Unfortunately for a comedy, it isn't that funny. I laughed occasionally and smiled at some of the other jokes but it felt like it worked better as a slightly odd drama with actors you liked. In fact there were one or two quite poignant moments where Pegg's character elicited sympathy, where his behaviour is explained. These didn't help the comedy, but added a bit of depth to the story.

For fans of the previous two films there are some nice references, like them crashing over a low hedge and wooden fence. And like Hot Fuzz the world they enter is one where there is a larger picture, where someone else is trying to control them and they have to fight their way out.

Overall it is perhaps the weakest of the Cornetto Trilogy for being less funny. On the plus side the film is very well shot, with some of the director's trademark close-ups of action and fast cuts. It has a great soundtrack of music from their youth and the setup of the pub crawl that King is determined to finish works well to bind the story together. For fans of Pegg and Frost you should see it, but anyone else might be disappointed.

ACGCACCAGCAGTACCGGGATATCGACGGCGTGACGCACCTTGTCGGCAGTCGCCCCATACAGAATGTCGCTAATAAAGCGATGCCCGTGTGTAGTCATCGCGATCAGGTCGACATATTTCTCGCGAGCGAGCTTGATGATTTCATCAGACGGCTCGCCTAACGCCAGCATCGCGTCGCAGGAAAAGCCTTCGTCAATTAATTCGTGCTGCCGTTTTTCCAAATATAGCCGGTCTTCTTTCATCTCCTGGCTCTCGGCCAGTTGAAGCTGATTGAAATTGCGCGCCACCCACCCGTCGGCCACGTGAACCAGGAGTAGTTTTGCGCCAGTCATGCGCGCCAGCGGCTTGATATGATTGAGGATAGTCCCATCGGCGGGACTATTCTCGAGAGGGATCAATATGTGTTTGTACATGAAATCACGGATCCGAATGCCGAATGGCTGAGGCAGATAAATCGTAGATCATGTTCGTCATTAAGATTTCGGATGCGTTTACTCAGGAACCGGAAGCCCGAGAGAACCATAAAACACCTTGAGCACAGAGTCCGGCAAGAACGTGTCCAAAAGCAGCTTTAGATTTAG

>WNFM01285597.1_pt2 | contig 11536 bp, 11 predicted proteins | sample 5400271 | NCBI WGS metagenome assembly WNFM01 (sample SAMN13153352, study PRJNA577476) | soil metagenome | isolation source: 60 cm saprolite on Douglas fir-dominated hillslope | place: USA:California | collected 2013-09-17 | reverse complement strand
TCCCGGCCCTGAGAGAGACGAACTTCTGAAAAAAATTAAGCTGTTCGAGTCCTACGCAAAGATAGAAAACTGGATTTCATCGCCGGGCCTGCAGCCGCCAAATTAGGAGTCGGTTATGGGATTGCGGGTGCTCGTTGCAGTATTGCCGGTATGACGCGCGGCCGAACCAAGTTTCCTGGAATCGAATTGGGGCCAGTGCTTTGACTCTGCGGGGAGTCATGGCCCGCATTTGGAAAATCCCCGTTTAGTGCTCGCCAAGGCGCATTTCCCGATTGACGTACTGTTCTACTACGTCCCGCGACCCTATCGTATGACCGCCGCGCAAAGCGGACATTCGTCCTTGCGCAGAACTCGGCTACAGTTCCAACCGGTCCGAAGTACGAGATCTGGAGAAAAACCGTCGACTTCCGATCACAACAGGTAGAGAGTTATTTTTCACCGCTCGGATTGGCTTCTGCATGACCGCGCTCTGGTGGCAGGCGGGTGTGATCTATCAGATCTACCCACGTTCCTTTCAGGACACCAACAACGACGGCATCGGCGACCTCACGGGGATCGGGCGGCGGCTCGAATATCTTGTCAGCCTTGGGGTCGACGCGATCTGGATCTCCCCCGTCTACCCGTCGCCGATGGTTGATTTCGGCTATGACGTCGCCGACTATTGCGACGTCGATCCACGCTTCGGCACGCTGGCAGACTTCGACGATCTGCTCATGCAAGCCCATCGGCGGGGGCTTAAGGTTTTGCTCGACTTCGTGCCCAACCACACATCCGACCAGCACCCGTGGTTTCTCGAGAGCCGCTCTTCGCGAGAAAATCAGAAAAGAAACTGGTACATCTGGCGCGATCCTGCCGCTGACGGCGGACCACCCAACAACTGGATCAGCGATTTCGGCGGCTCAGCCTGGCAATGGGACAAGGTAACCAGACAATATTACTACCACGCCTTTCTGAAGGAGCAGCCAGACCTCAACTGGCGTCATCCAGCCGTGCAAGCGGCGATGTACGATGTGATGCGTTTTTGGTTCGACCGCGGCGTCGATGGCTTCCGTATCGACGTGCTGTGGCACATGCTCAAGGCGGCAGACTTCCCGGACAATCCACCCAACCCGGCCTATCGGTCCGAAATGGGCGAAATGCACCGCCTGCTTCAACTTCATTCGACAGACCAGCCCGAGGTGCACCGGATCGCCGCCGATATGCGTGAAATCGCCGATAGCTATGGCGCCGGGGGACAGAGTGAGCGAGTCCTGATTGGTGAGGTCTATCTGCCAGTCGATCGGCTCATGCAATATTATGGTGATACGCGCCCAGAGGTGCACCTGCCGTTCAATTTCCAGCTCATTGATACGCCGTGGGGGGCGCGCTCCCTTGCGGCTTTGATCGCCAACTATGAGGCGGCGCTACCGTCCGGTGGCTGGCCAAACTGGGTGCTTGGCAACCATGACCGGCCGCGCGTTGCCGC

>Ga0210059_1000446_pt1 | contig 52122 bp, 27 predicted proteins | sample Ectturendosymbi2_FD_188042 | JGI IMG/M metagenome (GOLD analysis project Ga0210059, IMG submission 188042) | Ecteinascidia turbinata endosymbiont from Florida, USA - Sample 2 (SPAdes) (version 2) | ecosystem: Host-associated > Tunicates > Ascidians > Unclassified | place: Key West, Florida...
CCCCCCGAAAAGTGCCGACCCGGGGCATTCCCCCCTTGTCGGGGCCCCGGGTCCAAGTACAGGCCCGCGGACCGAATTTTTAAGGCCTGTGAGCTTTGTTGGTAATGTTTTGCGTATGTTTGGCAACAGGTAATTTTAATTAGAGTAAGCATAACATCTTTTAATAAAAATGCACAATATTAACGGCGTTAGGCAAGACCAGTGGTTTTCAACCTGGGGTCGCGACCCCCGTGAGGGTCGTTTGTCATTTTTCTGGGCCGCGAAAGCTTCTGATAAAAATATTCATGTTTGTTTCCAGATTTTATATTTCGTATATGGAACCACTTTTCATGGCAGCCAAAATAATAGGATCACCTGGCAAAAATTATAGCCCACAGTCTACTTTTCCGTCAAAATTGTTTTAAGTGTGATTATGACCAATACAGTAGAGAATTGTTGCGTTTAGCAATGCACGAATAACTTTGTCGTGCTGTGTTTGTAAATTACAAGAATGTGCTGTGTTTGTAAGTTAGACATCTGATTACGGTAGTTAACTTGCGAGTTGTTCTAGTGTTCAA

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on 24 July 2013
Five pre-middle-aged male friends are drawn to Newton Haven, the site of their failed dozen-pub crawl as students in 1990. They're led by Gary King (Simon Pegg). He's the one who couldn't move on from that night; couldn't get a job like them, or get married like them. Reluctant revelry and bad-tempered banter ensues, before the gang discovers that the residents of the town have changed. That is, they have BEEN changed...